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Phishing MMO Credentials

Users of popular Massively Multiplayer Online (MMO) games such as World of Warcraft have often been targets. Attackers will farm e-mail addresses from several different websites that may have been compromised such as online gaming forums. I received this phishing e-mail several years ago and wanted to explain why it is suspicious. Initially what caught my eye was the bad grammar and incomplete sentences. This e-mail is a shot in the dark for the spammer which is made obvious because of the lack of specificity. I will attempt to break down all of the red flags.


1)    The e-mail address may not seem suspicious to the recipient but for a company such as Blizzard with several different intellectual properties it is hard to believe that the company uses a separate e-mail address for each one. 

2)    This claims to be an automated response, however, it does not clearly explain the purpose of the e-mail or why the account violated the EULA to begin with.

3)    This section was intended to scare the recipient due to the tone, however, the grammatical errors make it difficult for this to be taken seriously. Also the recipient of the e-mail is asked to verify account ownership but does not give a good reason as to why!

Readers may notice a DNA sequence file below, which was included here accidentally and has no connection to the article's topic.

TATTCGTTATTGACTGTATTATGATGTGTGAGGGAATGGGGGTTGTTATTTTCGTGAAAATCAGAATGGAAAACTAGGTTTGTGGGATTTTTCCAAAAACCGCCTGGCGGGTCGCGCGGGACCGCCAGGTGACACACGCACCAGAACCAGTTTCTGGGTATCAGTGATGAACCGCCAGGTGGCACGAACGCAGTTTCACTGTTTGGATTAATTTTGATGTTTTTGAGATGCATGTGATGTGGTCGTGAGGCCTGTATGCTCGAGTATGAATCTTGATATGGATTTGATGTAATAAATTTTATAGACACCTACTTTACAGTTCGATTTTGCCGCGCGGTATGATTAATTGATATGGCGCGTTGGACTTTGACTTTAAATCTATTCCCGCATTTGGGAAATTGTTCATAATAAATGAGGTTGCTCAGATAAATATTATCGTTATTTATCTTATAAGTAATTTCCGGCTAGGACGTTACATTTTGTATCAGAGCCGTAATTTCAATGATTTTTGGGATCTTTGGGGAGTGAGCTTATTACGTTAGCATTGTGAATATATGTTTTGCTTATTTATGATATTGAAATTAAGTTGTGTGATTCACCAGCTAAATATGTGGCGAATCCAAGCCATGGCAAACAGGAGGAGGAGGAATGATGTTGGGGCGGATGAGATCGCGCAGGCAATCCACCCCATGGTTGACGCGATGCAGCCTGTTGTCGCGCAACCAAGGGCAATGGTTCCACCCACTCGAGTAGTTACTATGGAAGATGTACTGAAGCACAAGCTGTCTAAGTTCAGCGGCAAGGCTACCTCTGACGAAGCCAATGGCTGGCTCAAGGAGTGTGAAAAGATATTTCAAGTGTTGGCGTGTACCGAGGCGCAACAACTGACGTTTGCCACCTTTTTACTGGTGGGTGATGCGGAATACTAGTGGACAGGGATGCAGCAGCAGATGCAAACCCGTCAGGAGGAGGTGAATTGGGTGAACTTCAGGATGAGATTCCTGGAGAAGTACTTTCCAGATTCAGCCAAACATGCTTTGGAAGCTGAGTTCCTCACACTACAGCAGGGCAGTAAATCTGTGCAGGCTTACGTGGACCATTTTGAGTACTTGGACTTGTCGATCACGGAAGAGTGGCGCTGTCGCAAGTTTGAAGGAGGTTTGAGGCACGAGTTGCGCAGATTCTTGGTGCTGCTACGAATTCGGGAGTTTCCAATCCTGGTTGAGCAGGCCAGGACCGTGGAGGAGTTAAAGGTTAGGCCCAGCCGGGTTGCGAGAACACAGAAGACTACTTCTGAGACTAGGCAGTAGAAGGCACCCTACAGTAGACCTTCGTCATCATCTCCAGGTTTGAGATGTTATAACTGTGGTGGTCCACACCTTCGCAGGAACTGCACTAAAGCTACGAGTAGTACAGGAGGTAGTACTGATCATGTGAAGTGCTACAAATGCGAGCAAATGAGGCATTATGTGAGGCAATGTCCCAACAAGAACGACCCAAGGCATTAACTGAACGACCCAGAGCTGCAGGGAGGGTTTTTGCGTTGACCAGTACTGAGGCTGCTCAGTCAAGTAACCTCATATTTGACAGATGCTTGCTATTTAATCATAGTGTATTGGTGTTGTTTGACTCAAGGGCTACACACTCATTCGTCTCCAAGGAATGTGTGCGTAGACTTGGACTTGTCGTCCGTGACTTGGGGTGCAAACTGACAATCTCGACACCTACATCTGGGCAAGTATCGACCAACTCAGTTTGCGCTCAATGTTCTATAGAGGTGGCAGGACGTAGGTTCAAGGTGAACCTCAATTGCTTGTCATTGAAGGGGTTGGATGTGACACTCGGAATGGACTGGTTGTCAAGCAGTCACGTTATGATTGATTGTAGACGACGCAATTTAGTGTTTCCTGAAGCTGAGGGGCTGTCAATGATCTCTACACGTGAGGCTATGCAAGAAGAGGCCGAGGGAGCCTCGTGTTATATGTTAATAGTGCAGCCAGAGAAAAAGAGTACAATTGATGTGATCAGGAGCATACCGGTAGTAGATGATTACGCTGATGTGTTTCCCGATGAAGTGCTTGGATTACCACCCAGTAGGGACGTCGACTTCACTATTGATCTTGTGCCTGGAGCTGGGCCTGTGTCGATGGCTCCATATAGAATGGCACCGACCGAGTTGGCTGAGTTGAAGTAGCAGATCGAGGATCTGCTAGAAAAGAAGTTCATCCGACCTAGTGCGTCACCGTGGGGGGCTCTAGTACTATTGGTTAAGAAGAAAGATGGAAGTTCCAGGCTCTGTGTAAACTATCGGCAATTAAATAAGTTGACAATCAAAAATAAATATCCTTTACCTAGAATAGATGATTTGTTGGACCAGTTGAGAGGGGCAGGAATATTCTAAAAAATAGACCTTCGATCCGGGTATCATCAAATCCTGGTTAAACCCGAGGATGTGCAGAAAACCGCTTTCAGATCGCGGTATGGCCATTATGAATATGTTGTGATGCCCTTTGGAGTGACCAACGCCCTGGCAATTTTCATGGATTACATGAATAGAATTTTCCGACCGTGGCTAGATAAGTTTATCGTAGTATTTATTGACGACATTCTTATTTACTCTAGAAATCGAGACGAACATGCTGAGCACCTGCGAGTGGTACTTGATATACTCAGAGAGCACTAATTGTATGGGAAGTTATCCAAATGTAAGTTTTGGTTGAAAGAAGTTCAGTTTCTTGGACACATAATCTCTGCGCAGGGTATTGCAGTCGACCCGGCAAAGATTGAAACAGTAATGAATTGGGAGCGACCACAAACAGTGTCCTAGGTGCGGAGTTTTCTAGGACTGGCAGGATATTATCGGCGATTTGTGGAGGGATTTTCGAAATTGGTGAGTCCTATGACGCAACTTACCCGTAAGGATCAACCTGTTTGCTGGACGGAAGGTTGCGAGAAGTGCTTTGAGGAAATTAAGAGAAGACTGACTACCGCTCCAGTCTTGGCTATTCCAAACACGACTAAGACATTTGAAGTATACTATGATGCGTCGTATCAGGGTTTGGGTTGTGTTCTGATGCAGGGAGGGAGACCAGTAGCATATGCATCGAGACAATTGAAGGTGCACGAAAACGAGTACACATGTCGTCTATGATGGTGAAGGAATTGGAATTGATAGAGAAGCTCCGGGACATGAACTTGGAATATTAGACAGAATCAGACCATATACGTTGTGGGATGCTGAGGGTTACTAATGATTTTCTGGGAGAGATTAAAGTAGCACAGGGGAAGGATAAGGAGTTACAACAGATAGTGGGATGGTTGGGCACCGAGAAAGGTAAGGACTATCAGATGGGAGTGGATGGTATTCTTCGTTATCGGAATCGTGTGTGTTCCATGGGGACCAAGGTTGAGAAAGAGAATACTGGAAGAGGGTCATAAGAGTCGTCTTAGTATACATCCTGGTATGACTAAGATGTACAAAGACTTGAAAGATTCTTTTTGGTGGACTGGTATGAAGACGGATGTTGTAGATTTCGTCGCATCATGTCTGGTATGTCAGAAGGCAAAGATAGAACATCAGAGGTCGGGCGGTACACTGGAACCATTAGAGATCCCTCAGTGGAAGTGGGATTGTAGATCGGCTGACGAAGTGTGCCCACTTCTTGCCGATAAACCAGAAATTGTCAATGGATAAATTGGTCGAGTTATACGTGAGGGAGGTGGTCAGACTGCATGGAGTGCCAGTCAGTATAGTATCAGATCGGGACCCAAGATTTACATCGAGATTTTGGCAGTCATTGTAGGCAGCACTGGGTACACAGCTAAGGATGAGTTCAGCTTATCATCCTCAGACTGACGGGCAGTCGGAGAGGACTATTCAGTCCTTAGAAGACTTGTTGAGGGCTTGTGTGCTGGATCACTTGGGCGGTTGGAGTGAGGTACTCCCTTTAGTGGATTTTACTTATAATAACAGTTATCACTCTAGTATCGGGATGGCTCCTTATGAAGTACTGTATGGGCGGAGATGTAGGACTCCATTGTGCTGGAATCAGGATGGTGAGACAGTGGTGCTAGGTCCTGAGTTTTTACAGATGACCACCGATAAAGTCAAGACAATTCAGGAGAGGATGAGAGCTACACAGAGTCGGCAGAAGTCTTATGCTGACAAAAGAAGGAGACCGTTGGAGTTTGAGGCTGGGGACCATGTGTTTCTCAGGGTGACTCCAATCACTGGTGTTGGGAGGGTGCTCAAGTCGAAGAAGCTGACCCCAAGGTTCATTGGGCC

4)    This part of the e-mail states that the recipient will need to verify account ownership, wasn’t this mentioned a few lines above? A company with millions of subscribers would never make this mistake! The spammer obviously did not put much thought into this and it shows!

5)    This URL is obviously not from Blizzard

6)    Another scare tactic designed to get the user clicking, however, if the recipient has read this far then there is probably some doubt anyway.

7)    Company name is misspelled, an obvious tell tale sign that this is a fake.


Header text of phishing e-mail:

Upon examining the message headers, I noticed that the originating IP is from mainland China, doing a GEO IP lookup has confirmed this.


How do I know the message is really from the sender in question?


  1.  Look for the green shield! Many legitimate companies are identified as a trusted sender, meaning they are vetted by the e-mail provider being used by the recipient.
  2. An example of a green shield:
  3. If in doubt do not click on any links in an e-mail, instead visit the vendor’s website directly and look for the green bar or https text in the URL field of the browser. 


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